David Dismukes studies the energy industry for a living. As the executive director of the Center for Energy Studies at Louisiana State University, he has spent the last 30 years pinpointing the industry’s challenges and theorizing around it’s rapidly changing future.

This is what he wants you to know: The energy transition from fossil fuels to solar and wind sources is real. “It’s happening and it’s gonna continue to happen.”

“At this point, It doesn’t matter if you’re right, wrong, for, or against,” said Dismukes. “People and industries are making, not just hundreds of millions, but billion-dollar decisions based on the belief that this transition is here.”

It’s creating – and taking away – jobs, swaying the economy, and transforming how we commute. The transition is also killing refineries, to the sounds of praise from environmental groups and uncertainty from the thousands of oil industry workers.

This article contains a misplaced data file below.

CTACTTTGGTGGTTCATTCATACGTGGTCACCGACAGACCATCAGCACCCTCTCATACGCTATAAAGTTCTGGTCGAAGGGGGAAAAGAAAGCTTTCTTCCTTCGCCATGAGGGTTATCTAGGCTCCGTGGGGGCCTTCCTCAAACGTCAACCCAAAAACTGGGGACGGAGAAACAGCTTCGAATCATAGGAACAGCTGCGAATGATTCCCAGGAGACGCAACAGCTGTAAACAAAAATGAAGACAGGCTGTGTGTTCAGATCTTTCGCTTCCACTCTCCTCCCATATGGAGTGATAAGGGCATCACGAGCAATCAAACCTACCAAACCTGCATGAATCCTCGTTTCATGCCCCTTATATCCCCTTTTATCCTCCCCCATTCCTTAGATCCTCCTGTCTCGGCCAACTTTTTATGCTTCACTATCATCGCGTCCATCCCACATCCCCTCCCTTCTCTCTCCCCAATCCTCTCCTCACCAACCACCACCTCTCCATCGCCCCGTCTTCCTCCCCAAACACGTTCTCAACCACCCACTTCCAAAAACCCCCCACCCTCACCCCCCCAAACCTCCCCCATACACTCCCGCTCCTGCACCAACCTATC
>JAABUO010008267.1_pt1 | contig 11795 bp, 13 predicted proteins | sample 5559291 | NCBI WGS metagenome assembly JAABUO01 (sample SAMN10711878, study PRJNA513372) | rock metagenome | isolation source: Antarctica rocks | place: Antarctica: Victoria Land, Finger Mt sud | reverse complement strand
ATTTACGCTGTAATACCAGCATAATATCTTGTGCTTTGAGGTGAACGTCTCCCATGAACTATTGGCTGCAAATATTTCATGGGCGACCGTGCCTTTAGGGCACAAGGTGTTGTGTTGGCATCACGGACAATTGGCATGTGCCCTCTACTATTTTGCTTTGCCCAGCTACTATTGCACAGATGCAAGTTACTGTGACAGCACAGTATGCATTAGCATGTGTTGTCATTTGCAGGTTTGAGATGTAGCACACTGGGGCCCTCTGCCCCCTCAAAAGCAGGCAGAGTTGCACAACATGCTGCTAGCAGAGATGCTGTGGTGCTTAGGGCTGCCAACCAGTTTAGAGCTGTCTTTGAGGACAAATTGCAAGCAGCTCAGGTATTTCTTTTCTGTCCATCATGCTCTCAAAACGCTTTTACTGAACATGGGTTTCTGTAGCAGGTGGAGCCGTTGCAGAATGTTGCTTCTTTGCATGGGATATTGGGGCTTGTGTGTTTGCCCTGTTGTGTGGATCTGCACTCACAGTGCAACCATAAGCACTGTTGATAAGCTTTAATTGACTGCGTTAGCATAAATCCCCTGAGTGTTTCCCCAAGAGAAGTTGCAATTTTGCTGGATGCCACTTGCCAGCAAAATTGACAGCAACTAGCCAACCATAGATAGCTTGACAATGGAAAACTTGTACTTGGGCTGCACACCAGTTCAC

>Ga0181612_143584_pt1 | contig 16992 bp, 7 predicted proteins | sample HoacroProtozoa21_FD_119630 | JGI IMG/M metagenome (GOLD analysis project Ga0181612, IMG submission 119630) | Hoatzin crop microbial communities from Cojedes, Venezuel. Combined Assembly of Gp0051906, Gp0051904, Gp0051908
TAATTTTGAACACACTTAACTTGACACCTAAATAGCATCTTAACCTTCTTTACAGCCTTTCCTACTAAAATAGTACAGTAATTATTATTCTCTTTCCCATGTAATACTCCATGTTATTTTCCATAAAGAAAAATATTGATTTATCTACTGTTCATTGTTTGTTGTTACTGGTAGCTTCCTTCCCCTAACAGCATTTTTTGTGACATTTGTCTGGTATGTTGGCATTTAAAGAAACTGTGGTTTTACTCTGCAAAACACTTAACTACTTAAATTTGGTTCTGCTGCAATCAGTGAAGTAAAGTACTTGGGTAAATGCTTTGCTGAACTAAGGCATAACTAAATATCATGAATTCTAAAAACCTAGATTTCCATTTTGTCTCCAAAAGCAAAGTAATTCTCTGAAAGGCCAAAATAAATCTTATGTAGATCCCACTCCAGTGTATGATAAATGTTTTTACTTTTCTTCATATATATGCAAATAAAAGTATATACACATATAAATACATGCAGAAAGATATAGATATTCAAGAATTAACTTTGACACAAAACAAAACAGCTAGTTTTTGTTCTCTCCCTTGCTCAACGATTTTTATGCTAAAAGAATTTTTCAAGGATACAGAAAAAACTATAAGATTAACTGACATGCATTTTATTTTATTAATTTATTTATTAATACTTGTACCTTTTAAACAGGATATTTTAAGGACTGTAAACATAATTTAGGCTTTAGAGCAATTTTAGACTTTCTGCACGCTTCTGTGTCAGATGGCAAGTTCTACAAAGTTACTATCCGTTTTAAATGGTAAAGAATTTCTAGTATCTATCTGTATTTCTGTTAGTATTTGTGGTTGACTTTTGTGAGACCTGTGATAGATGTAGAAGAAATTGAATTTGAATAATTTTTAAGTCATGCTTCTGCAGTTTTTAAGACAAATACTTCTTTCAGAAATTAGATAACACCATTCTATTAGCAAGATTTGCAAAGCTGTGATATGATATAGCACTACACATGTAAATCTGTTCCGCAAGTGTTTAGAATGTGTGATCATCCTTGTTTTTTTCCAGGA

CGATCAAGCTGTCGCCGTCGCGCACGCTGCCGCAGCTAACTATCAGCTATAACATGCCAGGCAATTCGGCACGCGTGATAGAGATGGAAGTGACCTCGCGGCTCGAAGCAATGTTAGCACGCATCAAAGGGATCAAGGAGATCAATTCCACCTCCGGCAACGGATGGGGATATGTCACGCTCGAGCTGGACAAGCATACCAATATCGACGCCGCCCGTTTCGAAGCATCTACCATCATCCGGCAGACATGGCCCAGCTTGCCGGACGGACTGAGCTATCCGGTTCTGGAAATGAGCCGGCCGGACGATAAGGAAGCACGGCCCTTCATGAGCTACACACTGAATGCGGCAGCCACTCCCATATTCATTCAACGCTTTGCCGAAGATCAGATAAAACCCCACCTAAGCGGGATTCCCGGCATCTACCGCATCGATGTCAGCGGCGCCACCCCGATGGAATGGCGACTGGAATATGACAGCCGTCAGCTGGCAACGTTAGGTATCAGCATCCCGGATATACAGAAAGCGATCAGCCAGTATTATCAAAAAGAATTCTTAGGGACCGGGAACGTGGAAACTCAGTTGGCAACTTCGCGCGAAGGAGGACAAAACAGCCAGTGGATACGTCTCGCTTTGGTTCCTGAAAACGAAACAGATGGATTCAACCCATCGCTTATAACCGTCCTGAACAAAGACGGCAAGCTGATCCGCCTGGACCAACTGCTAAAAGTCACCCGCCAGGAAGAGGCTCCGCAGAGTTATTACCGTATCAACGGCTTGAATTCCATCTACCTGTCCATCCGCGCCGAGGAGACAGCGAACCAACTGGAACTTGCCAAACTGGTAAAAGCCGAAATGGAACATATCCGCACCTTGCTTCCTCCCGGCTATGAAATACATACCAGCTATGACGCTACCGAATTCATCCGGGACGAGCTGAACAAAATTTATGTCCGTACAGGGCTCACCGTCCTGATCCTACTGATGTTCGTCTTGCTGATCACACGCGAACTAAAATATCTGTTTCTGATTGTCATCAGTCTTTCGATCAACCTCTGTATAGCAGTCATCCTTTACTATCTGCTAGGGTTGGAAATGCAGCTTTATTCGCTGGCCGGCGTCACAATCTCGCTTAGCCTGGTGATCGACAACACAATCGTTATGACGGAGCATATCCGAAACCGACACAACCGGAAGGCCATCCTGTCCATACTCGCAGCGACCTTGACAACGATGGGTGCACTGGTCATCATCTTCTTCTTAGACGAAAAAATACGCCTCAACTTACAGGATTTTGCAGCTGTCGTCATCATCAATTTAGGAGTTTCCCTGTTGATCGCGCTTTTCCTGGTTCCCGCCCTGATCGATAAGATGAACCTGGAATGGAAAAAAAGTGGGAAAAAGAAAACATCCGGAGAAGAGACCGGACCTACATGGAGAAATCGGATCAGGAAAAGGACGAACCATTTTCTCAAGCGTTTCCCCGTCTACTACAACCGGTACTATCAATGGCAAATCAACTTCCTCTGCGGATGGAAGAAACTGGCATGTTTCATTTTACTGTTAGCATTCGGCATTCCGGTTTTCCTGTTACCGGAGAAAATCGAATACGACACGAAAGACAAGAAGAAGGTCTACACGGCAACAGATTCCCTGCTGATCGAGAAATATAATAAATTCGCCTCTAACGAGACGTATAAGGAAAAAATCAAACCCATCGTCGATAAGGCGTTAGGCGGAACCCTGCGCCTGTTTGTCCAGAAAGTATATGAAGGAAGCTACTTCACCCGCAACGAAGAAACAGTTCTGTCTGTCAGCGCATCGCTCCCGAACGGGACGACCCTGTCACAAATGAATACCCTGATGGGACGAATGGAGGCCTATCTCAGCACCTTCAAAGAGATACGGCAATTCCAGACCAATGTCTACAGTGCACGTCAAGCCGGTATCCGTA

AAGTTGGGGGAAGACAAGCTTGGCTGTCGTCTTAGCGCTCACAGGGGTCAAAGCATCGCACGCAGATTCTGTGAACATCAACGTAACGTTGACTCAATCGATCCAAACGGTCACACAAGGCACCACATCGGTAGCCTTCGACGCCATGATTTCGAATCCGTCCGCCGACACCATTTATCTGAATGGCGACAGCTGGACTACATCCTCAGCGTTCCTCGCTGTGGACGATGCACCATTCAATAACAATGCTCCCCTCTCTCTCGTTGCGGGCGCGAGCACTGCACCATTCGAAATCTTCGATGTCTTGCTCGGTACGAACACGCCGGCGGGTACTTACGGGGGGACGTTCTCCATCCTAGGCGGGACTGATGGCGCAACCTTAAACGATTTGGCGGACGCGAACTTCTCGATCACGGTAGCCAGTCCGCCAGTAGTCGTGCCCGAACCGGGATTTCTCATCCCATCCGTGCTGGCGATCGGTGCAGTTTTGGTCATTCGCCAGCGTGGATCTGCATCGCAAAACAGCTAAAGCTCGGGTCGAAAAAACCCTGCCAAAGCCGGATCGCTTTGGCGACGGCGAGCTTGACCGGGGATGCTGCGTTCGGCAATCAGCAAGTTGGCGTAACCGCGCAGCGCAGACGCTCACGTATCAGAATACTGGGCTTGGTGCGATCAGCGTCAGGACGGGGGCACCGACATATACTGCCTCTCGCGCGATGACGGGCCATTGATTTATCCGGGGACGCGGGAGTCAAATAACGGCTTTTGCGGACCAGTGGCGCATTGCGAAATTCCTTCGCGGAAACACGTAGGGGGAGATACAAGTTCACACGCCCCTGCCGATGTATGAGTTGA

In January 2020, a few months before the first coronavirus pandemic shutdown, the American oil refining industry reached its highest capacity peak in history. It didn’t last long. Within months, six refineries, including the Philadelphia Energy Solutions refinery in Philadelphia – the 13th largest in the country – shut off oil production. By December, U.S. oil consumption reached a 25-year low. In the next two years, Wood Mackenzie, an energy consulting group, forecasts that 20 refineries across the globe, including roughly a dozen in the U.S., will cease operations.

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